The benefits of exercise have long been recognised by experts, but if you are not used to exercising on a regular basis, you might wonder if getting started after 50 is really worthwhile. Increases in average life expectancy in the UK mean that we are living healthy lives for longer, and your 50s and 60s can be a perfect time to build fitness and set optimal exercise habits. Even if you have always been fit and active, tweaking your exercise plan can make it more targeted and effective.
If you’re thinking of starting or re-evaluating your exercise plan, here are some exercise questions you probably want to ask (and our answers to those questions).
Is it really worth it?
It really is never too late to start to build healthy activity and exercise into your daily life. Research shows that those who exercise into older age live longer and have more years of healthy living compared to those who do not. Simply looking at muscle mass has been found to be a good indicator of life expectancy, and with knock on benefits like managing chronic conditions, improving wellbeing and shedding extra weight, there is really no excuse not to get more active.
Where should I start?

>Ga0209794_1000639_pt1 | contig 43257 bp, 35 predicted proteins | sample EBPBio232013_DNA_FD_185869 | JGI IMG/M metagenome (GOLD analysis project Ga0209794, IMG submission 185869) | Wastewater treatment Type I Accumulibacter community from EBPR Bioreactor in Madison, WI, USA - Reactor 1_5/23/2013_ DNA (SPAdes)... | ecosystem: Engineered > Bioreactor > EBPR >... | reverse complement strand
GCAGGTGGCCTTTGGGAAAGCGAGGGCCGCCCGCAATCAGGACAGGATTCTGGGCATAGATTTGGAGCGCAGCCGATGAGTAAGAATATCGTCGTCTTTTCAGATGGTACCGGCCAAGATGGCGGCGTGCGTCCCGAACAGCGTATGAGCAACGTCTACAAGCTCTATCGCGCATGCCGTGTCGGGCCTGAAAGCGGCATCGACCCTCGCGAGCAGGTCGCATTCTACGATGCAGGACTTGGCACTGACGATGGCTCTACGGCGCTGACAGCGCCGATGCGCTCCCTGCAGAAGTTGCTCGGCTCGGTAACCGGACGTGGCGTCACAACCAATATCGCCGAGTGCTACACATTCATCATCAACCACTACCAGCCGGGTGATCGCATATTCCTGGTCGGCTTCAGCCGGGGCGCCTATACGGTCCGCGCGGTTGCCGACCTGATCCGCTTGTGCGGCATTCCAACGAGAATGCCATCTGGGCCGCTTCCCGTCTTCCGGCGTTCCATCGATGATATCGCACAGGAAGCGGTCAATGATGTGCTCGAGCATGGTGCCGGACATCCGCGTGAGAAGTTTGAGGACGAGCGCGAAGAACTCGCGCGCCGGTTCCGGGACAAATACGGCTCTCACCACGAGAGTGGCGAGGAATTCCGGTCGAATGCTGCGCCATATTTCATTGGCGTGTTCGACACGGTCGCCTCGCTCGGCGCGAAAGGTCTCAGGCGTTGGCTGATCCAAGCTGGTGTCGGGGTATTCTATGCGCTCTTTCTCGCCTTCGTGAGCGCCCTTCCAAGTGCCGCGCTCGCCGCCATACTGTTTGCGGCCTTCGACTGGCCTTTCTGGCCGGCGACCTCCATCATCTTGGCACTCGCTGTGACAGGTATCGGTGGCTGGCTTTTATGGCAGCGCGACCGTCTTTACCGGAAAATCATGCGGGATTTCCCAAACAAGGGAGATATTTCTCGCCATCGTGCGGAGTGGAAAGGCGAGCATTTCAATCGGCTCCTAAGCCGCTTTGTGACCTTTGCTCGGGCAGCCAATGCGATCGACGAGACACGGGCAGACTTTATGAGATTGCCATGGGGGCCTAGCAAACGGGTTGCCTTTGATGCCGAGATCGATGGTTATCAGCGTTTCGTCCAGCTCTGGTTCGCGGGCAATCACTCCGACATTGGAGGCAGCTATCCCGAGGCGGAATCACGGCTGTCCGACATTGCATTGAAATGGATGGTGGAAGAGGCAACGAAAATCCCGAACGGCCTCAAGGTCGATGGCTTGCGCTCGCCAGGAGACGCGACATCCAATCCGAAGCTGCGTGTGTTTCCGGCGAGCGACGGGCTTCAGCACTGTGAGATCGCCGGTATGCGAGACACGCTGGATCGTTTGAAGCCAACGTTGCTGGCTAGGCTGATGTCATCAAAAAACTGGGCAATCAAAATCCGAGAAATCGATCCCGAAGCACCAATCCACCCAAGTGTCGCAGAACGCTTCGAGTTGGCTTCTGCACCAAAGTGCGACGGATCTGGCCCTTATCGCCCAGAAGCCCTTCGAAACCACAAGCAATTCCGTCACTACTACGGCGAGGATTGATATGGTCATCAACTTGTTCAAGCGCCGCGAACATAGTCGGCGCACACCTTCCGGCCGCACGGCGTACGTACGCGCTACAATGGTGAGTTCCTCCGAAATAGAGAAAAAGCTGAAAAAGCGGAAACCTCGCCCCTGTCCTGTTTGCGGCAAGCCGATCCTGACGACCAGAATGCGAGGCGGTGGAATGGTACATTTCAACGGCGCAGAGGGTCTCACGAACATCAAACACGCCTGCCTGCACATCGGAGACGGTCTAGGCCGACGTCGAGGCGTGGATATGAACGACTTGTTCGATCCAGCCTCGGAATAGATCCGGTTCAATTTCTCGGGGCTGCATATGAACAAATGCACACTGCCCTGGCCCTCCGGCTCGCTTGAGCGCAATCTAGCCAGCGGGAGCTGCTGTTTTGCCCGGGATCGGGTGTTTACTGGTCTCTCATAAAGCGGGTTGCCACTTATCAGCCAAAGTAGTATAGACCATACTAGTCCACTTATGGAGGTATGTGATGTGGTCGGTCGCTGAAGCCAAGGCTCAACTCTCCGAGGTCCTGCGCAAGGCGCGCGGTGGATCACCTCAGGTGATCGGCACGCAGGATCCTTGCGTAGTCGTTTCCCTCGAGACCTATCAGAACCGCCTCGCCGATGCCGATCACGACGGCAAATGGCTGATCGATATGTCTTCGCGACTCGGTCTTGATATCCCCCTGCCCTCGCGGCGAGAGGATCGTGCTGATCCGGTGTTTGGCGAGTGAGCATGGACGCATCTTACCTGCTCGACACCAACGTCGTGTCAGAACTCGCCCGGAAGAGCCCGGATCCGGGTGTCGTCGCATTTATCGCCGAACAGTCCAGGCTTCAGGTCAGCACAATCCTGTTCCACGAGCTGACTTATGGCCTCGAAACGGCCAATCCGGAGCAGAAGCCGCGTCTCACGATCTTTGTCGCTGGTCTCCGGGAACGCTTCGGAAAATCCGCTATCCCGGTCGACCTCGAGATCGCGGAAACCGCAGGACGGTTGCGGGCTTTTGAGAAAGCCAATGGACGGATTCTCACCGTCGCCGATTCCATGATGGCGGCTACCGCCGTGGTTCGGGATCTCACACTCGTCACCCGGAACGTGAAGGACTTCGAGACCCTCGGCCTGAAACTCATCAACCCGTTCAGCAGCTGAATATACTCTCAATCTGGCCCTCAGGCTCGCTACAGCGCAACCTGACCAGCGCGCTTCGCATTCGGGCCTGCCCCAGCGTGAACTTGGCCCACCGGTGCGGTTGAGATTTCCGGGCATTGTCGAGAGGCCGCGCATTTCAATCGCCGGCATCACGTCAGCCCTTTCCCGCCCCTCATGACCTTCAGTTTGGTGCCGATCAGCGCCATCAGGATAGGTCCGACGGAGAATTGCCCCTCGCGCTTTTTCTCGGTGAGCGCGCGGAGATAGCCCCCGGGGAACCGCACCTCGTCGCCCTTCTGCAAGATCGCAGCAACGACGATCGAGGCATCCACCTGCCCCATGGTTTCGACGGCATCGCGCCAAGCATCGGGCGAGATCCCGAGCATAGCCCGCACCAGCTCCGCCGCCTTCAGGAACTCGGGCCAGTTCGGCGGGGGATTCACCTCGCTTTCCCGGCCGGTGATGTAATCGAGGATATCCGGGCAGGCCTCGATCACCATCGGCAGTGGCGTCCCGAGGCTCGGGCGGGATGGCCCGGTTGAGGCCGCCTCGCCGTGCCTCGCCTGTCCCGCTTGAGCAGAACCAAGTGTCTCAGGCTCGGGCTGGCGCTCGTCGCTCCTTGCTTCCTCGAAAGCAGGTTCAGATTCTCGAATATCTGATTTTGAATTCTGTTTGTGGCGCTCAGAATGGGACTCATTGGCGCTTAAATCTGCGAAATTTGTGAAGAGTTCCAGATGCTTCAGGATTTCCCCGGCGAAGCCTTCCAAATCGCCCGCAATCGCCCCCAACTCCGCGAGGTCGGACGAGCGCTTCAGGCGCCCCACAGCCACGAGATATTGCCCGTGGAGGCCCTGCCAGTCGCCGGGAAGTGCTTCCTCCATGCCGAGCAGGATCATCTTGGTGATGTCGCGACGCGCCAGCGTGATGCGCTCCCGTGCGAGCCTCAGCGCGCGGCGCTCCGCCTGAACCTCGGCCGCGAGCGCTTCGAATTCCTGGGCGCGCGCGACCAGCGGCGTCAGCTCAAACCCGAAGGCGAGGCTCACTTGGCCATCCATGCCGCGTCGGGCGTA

Building and maintaining fitness after 50 is a different game to in our 20s. If you have not been active for some time, then go to see your GP before launching into an exercise program. Start slowly and listen to your body. Stop and call a doctor if you experience symptoms such as dizziness, lack of breath, or chest pain. Even minor complaints such as swollen joints should be checked out by a professional.
What’s my goal (and is it realistic?)
Short, medium and longer term goals are motivational. The NHS recommends older adults aim for a mixture of moderate and vigorous activity and strength exercises, on a weekly basis. Make your goals realistic and elastic, and try focusing on the benefits you will gain from sticking with your exercise plans. You may not be a contender for the next Olympics, but picturing yourself playing football with your grandchildren or treating yourself to a walking holiday somewhere sunny can be a powerful impetus when you’re tempted to skip an exercise session!
Am I balancing healthy daily activity and exercise?
Keeping fit as an older adult is as much about incorporating moderate daily activity into your life as it is hitting the gym. If you think there’s not enough time for any more exercise, then try to get more active on a day-to-day basis — taking the stairs instead of the lift, parking further from the shop and walking a bit more, or even cycling instead of driving to the shops.
Does my current program fit my lifestyle?
If you find yourself planning to exercise and then looking for reasons to put it off, it might mean that your plans simply are not suited to your lifestyle.
For example, if you don’t enjoy the gym, but do love to be outside, then join a walking group or a ‘Green Gym’ to get exercise through conservation volunteering. If you want to improve strength and flexibility but lifting weights doesn’t appeal to you, join a tai chi group. Even if your mobility is limited, there are tailored exercise programs that can help you find appropriate activities to get the benefits of exercise in a way that suits your lifestyle.